Market study & Analysis of pizza industry


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Market study & Analysis of pizza industry

  1. 1. SHERIDAN COLLEGE Papa John’s Pizza Market Study & Analysis of Pizza Industry Richard Cong Huynh 4/10/2013
  2. 2. 1 TABLE OF CONTENTS 1. Introduction- 2 2. Market Overview - 3 2.1 Market Size & Growth - 3 2.2 Sales Volume of Total Market - 3 2.3 Market Trends - 4 2.4 International Expansion and Growth - 5 3. Competitors - 6 3.1 Market Share - 6 Pricing Strategy - 6 Menu Changes - 7 4. Business Conditions - 8 4.1 Rising Commodities Cost and Volatility - 8 4.2 Consumer Confidence - 8 4.2 Government policies and regulations - 9 4.3 Saturated Fast Food Industry - 10 5. Demographics and Consumer Behaviour - 10 5.1 Rising Youth Population with Disposable Income - 10 5.2 Healthy Lifestyle Choices - 11 5.3 Online Orders - 11 6. Social Media - 10 6.1 Pizza Hut - 10 6.2 Domino’s Pizza - 11 6.3 Overall Online Customer Engagement among Top U.S. Chains - 11 6. Conclusion - 11
  3. 3. 2 1.0 INTRODUCTION Papa John’s International, Inc. operates in the highly competitive pizza industry, franchising pizza delivery and dine-in restaurants. The first Papa John’s restaurant opened in 1985 and the first franchised restaurant opened in 1986 ("Papa John's International," 2012).The company continues to see growth in revenue as well asstore numbers as 2011 saw 237 units open globally("Papa John's International," 2013). As of December 30, 2012, there were 4,163 Papa John’s restaurants in business, operating all across North America as well as in 35 countries. Domestically, all Papa John’s pizza ingredients and toppings are purchased at their quality control centres, which are then deliveredto individual restaurants weekly. To ensure the consistency in food quality across different geographical locations, store owners are required to purchase their goods from their domestic quality control centres and/or approved third party suppliers("Papa John's International," 2012). Papa John’s pizza is the world's third largest pizza consumer company in terms of sales, behind Pizza Hut and Domino's Pizza ("Papa John's International," 2013). The pizza industry is largely fragmented and competitors include international, national and regional chains, as well as a large number of local independent pizza operators. Papa John's have differentiated itself as a brand that offers quality pizza at premium prices. This premium position has garnered the company favourableprofit margins by avoiding deep discounts on menu items, a strategy that is employed by many of their topcompetitors.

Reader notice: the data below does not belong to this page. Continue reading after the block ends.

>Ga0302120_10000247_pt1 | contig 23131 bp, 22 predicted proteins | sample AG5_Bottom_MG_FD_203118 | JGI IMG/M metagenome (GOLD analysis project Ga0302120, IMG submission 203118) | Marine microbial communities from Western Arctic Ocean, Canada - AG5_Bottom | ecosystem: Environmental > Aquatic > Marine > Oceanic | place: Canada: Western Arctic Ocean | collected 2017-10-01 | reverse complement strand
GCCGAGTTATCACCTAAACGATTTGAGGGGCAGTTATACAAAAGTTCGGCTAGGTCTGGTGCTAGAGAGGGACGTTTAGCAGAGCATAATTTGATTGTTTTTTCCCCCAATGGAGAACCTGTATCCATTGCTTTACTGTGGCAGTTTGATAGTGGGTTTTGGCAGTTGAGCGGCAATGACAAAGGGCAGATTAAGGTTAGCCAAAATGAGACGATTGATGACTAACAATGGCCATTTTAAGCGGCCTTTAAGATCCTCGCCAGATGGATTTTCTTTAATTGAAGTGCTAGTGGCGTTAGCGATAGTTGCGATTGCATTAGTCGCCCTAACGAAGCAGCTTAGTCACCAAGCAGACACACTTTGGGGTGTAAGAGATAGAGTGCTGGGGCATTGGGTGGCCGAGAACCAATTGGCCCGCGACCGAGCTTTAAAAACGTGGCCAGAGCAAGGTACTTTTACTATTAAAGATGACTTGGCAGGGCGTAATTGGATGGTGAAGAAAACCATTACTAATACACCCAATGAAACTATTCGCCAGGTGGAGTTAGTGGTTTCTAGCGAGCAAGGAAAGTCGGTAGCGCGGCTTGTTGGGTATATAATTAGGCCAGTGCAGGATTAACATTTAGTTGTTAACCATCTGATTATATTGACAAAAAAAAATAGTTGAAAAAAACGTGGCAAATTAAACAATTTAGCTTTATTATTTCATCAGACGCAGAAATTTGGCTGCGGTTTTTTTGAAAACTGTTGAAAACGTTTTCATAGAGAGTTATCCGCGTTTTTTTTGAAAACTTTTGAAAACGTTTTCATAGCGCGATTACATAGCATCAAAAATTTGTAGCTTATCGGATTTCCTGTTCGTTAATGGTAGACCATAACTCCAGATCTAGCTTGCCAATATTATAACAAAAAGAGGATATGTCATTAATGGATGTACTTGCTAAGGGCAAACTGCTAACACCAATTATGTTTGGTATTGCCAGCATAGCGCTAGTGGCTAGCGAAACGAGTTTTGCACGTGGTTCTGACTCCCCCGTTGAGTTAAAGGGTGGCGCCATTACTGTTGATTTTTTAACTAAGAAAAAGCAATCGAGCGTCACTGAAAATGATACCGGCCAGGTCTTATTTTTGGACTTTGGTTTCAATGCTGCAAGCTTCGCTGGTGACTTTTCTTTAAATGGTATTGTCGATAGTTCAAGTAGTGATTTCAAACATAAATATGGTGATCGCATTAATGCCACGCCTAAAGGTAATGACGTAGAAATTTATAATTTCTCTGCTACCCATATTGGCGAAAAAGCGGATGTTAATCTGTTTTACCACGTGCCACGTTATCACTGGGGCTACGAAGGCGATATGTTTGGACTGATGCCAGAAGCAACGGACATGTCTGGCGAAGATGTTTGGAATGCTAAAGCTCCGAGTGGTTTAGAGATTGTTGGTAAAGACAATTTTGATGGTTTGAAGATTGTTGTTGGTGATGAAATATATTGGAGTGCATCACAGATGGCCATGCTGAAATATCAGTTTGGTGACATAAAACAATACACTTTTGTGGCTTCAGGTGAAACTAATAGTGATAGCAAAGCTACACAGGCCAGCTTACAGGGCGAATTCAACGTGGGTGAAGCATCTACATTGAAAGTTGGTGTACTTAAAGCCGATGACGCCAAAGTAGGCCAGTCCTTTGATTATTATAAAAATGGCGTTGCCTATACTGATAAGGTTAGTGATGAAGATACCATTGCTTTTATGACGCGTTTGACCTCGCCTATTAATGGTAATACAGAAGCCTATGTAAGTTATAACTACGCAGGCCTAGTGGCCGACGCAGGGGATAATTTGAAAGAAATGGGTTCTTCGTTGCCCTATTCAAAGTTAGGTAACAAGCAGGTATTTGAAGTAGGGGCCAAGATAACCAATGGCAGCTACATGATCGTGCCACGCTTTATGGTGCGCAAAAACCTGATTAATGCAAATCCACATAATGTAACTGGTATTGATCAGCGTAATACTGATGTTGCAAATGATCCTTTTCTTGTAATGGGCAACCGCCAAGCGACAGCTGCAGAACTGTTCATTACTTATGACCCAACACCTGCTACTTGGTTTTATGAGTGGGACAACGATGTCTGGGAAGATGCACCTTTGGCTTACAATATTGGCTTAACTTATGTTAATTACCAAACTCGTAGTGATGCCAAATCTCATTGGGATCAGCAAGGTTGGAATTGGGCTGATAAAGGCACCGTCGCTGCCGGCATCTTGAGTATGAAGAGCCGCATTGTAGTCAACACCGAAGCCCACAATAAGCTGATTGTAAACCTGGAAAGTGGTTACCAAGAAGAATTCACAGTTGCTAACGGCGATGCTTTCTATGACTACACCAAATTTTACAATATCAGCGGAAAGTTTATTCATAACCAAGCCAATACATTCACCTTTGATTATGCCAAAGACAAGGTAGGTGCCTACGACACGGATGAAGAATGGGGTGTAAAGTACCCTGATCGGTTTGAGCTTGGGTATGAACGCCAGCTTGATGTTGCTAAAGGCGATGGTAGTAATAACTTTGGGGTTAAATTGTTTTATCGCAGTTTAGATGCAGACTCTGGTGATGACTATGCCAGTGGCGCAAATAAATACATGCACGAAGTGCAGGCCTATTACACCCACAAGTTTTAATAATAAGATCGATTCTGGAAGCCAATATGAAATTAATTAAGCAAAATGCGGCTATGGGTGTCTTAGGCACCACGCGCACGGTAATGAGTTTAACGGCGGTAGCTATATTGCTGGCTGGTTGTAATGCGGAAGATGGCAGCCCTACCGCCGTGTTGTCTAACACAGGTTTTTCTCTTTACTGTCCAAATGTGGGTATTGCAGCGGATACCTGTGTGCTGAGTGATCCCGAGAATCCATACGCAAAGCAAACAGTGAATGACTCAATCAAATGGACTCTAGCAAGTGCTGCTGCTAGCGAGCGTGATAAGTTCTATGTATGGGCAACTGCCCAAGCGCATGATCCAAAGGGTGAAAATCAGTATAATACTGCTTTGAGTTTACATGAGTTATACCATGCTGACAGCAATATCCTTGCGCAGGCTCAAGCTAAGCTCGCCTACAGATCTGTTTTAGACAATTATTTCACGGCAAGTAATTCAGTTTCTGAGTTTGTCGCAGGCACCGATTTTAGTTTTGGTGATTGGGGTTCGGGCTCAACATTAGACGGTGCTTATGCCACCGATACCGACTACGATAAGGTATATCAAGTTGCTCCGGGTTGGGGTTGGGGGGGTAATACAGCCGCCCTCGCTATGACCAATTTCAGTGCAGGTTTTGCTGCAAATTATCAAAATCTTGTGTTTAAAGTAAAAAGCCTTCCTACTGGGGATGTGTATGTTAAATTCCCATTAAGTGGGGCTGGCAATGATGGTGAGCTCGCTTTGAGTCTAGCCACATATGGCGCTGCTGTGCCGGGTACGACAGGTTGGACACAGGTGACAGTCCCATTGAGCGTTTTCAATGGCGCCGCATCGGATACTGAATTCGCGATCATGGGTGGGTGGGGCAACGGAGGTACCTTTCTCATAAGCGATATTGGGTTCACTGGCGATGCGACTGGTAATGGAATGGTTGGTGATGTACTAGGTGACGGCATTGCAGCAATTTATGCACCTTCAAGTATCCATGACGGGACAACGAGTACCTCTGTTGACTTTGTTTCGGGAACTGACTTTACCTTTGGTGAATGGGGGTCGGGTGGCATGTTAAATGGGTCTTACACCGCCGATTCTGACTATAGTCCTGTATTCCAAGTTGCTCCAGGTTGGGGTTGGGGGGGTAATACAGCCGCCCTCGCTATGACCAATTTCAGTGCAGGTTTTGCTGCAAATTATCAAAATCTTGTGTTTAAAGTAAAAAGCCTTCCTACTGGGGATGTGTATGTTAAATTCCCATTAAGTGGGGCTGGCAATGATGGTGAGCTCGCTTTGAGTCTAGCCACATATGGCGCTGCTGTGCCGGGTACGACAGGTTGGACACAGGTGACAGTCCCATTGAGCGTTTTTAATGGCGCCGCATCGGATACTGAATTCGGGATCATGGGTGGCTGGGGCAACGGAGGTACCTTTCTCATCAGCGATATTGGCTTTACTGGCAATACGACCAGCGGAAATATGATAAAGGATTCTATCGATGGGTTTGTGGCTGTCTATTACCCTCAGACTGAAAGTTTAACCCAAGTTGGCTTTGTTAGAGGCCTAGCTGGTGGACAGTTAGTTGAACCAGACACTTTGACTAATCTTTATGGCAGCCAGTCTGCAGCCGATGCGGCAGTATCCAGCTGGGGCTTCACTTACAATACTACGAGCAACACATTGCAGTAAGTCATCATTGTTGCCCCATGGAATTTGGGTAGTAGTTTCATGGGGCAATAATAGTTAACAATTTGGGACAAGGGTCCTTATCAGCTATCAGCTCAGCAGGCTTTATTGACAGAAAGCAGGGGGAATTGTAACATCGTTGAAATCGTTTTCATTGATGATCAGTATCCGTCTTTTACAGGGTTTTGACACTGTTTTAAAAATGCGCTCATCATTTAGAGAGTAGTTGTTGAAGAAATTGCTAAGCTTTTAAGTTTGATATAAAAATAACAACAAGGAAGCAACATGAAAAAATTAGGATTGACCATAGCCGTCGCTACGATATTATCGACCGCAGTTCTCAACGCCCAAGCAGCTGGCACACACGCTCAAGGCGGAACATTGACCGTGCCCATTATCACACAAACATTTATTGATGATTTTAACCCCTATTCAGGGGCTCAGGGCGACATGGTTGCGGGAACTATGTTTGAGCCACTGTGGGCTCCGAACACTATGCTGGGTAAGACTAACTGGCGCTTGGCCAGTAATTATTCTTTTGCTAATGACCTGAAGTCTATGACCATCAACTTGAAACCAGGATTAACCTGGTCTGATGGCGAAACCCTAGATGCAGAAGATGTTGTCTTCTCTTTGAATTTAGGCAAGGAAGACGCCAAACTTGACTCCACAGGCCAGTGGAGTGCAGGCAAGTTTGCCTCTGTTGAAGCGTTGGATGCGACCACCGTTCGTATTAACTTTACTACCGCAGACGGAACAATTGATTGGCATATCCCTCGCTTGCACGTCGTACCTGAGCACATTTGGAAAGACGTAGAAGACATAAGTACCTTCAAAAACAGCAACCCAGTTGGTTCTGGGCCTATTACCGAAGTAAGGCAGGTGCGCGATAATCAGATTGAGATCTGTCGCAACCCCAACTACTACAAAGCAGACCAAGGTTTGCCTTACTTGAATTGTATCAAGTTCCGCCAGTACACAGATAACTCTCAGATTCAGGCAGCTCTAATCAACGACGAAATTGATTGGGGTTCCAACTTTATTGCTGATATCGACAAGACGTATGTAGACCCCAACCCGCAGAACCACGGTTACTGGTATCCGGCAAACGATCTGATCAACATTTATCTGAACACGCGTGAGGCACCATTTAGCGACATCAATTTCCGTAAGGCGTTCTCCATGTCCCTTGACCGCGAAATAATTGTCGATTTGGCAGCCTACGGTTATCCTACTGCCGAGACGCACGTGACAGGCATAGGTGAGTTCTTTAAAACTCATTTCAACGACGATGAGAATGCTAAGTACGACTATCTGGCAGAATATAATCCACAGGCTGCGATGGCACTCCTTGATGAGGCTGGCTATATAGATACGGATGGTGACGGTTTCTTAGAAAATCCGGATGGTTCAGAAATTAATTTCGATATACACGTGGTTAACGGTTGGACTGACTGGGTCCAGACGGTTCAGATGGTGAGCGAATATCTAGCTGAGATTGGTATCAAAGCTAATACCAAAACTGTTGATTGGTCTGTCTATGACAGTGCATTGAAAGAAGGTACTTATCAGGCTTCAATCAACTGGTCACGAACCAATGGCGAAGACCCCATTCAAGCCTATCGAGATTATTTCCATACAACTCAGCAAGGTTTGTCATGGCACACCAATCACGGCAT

4. 4. 3 2.0 MARKET OVERVIEW 2.1 MARKET SIZE & GROWTH The pizza industry is experiencing a steady level of growth as the number of units among local, regional and national operators continues to rise. As seen in figure 1, 2012 had over 70,000 operating pizza stores, where more than half were independently owned (Barret, 2012). Recently, Little Caesars Pizza was responsible for almost 58 percent of new pizza stores opened thus far in 2013. In second place, Papa John's added 110 restaurants while Pizza Hut added 58 new locations after having closed 24 U.S. locations in 2011 (Coomes, 2013). Growth internationally is expected to accelerate up till 2016, as continued expansions in Latin America and Asia allow chains to maintain and recoup revenue losses from struggling U.S. markets ("All things to," 2012). As a result, differentiation becomes a critical factor within the pizza industry as some chains’ continue to invest in remodeling their restaurants while others, such as CiCi’s pizza, offer buffet catering to their consumers. 2.2 Sales Volume of Total Market Although fast food consumption in the U.S. declined during the recession, the gradual recovery of the economy, compounded by cheap and innovative menu options, have fueled pizza sales (Research and markets, 2011).Sales at pizza restaurants reached $36.1 billion in 2012, up 3.8 percent from 2011 (“It’s delivery,” 2013).Sales have increased over the past two years as pizza operators revamp their menus to include more specialty pizzas, side dishes, and desserts in an effort to increase traffic (Technomic, 2012).This is a clear indication that there is more room for growth for pizza chains in the face of stiff competition among other fast-food operators that compete for the same consumers.